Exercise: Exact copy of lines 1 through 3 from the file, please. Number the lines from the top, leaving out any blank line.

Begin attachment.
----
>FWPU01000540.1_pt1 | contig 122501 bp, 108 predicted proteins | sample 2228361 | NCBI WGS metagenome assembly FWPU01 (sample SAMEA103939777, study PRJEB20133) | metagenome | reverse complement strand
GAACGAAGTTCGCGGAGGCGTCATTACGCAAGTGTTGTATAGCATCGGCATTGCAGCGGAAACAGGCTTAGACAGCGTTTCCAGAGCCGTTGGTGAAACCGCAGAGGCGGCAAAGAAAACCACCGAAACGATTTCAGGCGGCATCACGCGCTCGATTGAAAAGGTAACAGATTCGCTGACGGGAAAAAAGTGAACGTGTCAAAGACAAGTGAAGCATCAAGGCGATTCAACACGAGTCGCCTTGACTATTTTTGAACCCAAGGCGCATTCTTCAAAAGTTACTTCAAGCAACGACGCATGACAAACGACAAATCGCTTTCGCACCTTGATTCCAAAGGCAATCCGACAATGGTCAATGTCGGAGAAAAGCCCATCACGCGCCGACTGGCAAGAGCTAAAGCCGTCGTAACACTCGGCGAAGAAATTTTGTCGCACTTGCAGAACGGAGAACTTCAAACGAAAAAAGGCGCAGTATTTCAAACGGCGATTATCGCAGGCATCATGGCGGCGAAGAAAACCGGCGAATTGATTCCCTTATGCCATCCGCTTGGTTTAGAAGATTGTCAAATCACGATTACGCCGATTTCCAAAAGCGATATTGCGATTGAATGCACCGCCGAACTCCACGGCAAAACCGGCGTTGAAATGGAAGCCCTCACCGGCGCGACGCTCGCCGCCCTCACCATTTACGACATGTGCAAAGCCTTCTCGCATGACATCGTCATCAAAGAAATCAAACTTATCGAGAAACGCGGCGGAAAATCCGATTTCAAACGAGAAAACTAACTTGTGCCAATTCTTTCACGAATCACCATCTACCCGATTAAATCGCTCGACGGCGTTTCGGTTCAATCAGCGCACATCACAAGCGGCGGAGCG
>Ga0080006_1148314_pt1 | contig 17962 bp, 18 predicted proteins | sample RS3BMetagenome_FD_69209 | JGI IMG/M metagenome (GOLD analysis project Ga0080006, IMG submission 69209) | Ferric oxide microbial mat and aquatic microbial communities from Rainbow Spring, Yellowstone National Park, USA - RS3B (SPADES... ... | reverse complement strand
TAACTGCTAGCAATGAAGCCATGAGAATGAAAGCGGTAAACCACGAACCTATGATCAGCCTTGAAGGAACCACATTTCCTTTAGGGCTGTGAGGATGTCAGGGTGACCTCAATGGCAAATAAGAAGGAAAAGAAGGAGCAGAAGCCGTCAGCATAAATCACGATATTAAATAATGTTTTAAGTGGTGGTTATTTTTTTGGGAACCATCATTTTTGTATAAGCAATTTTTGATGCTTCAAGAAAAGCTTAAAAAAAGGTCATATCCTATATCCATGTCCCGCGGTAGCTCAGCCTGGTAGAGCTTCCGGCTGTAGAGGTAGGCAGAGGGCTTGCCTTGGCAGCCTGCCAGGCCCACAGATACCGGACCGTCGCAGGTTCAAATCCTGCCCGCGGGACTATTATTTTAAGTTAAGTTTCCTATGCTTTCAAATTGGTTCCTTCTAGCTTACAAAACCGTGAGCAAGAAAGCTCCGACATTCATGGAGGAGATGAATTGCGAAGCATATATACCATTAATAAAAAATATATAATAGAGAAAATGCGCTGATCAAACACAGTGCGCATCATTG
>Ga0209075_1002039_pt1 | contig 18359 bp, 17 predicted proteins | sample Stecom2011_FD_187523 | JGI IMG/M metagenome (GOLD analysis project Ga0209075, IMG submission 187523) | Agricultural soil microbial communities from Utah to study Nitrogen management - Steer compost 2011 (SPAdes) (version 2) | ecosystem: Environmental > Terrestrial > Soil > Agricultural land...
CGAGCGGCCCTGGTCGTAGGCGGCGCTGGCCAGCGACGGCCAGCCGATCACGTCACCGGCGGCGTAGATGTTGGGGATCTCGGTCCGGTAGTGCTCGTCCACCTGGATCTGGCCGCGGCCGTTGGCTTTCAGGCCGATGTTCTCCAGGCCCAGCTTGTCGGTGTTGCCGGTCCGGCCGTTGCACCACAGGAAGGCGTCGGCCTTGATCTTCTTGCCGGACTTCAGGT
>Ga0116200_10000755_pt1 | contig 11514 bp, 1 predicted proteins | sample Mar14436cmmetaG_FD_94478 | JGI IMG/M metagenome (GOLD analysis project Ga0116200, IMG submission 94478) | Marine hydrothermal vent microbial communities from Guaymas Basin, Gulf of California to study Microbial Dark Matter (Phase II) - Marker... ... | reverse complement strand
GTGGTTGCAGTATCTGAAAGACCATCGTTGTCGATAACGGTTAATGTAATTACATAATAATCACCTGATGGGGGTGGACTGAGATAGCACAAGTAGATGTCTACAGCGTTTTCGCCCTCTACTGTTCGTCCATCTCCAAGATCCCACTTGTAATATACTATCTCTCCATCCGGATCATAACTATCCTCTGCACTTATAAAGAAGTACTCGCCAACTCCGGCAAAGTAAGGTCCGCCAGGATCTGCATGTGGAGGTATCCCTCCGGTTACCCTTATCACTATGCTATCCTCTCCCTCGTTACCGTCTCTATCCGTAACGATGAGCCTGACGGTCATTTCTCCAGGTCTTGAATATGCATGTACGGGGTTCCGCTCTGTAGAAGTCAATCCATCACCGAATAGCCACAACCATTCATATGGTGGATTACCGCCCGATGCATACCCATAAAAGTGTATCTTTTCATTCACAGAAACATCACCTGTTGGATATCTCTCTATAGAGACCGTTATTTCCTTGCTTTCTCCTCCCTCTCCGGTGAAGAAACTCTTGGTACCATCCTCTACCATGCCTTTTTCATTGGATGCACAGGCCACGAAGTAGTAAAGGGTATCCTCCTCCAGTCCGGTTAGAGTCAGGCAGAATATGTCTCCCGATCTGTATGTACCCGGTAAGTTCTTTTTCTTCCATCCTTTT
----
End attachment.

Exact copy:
>FWPU01000540.1_pt1 | contig 122501 bp, 108 predicted proteins | sample 2228361 | NCBI WGS metagenome assembly FWPU01 (sample SAMEA103939777, study PRJEB20133) | metagenome | reverse complement strand
GAACGAAGTTCGCGGAGGCGTCATTACGCAAGTGTTGTATAGCATCGGCATTGCAGCGGAAACAGGCTTAGACAGCGTTTCCAGAGCCGTTGGTGAAACCGCAGAGGCGGCAAAGAAAACCACCGAAACGATTTCAGGCGGCATCACGCGCTCGATTGAAAAGGTAACAGATTCGCTGACGGGAAAAAAGTGAACGTGTCAAAGACAAGTGAAGCATCAAGGCGATTCAACACGAGTCGCCTTGACTATTTTTGAACCCAAGGCGCATTCTTCAAAAGTTACTTCAAGCAACGACGCATGACAAACGACAAATCGCTTTCGCACCTTGATTCCAAAGGCAATCCGACAATGGTCAATGTCGGAGAAAAGCCCATCACGCGCCGACTGGCAAGAGCTAAAGCCGTCGTAACACTCGGCGAAGAAATTTTGTCGCACTTGCAGAACGGAGAACTTCAAACGAAAAAAGGCGCAGTATTTCAAACGGCGATTATCGCAGGCATCATGGCGGCGAAGAAAACCGGCGAATTGATTCCCTTATGCCATCCGCTTGGTTTAGAAGATTGTCAAATCACGATTACGCCGATTTCCAAAAGCGATATTGCGATTGAATGCACCGCCGAACTCCACGGCAAAACCGGCGTTGAAATGGAAGCCCTCACCGGCGCGACGCTCGCCGCCCTCACCATTTACGACATGTGCAAAGCCTTCTCGCATGACATCGTCATCAAAGAAATCAAACTTATCGAGAAACGCGGCGGAAAATCCGATTTCAAACGAGAAAACTAACTTGTGCCAATTCTTTCACGAATCACCATCTACCCGATTAAATCGCTCGACGGCGTTTCGGTTCAATCAGCGCACATCACAAGCGGCGGAGCG
>Ga0080006_1148314_pt1 | contig 17962 bp, 18 predicted proteins | sample RS3BMetagenome_FD_69209 | JGI IMG/M metagenome (GOLD analysis project Ga0080006, IMG submission 69209) | Ferric oxide microbial mat and aquatic microbial communities from Rainbow Spring, Yellowstone National Park, USA - RS3B (SPADES... ... | reverse complement strand